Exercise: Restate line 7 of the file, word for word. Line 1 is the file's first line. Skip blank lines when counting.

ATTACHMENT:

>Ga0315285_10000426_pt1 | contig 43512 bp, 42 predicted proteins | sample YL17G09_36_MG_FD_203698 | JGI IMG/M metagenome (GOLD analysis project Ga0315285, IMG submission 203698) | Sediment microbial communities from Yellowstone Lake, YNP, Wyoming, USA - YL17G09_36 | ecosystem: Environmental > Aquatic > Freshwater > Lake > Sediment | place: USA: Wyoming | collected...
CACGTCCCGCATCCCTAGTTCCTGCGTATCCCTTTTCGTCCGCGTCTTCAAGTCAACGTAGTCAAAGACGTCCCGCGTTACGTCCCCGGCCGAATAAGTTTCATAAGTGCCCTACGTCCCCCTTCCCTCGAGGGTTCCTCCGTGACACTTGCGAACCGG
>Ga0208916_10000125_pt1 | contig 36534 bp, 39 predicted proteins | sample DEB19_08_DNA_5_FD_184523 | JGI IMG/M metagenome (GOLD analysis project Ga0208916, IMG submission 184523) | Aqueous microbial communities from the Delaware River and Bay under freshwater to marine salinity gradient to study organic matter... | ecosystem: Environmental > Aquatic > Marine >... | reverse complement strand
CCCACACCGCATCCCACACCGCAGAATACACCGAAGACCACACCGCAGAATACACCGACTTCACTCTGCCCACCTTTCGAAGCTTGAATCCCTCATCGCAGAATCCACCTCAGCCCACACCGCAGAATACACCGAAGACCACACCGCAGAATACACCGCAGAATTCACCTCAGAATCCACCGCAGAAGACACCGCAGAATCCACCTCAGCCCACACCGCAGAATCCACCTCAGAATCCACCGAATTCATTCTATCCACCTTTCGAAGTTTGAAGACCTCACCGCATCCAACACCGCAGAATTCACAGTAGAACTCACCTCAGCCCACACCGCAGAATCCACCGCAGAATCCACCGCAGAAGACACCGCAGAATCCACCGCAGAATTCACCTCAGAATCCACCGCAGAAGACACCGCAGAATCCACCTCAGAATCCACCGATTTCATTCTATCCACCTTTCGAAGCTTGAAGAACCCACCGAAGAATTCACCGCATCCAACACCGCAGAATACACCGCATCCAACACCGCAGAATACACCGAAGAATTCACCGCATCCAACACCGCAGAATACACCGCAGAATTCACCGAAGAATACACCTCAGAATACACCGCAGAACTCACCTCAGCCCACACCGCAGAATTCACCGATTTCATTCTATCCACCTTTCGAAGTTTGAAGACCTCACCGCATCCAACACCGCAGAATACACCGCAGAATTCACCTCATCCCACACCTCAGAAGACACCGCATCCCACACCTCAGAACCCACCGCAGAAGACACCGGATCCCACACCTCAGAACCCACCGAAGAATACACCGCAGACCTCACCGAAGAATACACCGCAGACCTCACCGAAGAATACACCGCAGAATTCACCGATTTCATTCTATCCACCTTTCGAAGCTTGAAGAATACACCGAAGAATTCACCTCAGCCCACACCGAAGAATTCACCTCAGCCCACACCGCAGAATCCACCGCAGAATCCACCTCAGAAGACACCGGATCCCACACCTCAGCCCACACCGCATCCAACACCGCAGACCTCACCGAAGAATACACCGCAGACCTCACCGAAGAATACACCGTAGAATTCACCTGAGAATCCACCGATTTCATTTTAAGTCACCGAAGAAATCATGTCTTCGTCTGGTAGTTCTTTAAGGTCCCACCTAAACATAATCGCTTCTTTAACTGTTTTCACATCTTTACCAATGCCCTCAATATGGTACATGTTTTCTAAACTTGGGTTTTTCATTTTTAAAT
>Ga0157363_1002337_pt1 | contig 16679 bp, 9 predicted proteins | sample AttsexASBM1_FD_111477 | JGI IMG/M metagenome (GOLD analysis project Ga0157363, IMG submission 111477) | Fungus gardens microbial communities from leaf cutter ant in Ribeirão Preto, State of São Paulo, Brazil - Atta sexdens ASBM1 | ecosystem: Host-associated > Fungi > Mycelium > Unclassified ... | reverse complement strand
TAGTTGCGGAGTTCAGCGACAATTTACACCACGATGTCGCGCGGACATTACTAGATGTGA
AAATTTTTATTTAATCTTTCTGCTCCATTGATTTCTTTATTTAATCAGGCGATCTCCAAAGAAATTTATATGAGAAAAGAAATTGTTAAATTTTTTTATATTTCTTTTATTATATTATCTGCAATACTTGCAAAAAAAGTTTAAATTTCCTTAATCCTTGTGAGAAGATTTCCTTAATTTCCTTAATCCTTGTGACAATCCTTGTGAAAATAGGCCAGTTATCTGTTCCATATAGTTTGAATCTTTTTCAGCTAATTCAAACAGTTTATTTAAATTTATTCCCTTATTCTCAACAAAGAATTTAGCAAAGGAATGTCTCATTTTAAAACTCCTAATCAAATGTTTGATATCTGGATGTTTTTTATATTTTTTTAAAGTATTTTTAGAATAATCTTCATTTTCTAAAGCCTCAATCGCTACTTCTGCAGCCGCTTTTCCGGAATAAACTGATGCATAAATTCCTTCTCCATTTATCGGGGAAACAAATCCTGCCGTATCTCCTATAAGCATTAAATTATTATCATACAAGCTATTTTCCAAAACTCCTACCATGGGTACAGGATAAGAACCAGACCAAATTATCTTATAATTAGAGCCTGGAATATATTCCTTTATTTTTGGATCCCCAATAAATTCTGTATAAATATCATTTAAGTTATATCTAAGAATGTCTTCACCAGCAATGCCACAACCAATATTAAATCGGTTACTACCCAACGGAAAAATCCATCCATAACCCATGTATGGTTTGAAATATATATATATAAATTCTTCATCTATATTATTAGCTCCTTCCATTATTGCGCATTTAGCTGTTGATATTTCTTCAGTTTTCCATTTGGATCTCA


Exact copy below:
AAATTTTTATTTAATCTTTCTGCTCCATTGATTTCTTTATTTAATCAGGCGATCTCCAAAGAAATTTATATGAGAAAAGAAATTGTTAAATTTTTTTATATTTCTTTTATTATATTATCTGCAATACTTGCAAAAAAAGTTTAAATTTCCTTAATCCTTGTGAGAAGATTTCCTTAATTTCCTTAATCCTTGTGACAATCCTTGTGAAAATAGGCCAGTTATCTGTTCCATATAGTTTGAATCTTTTTCAGCTAATTCAAACAGTTTATTTAAATTTATTCCCTTATTCTCAACAAAGAATTTAGCAAAGGAATGTCTCATTTTAAAACTCCTAATCAAATGTTTGATATCTGGATGTTTTTTATATTTTTTTAAAGTATTTTTAGAATAATCTTCATTTTCTAAAGCCTCAATCGCTACTTCTGCAGCCGCTTTTCCGGAATAAACTGATGCATAAATTCCTTCTCCATTTATCGGGGAAACAAATCCTGCCGTATCTCCTATAAGCATTAAATTATTATCATACAAGCTATTTTCCAAAACTCCTACCATGGGTACAGGATAAGAACCAGACCAAATTATCTTATAATTAGAGCCTGGAATATATTCCTTTATTTTTGGATCCCCAATAAATTCTGTATAAATATCATTTAAGTTATATCTAAGAATGTCTTCACCAGCAATGCCACAACCAATATTAAATCGGTTACTACCCAACGGAAAAATCCATCCATAACCCATGTATGGTTTGAAATATATATATATAAATTCTTCATCTATATTATTAGCTCCTTCCATTATTGCGCATTTAGCTGTTGATATTTCTTCAGTTTTCCATTTGGATCTCA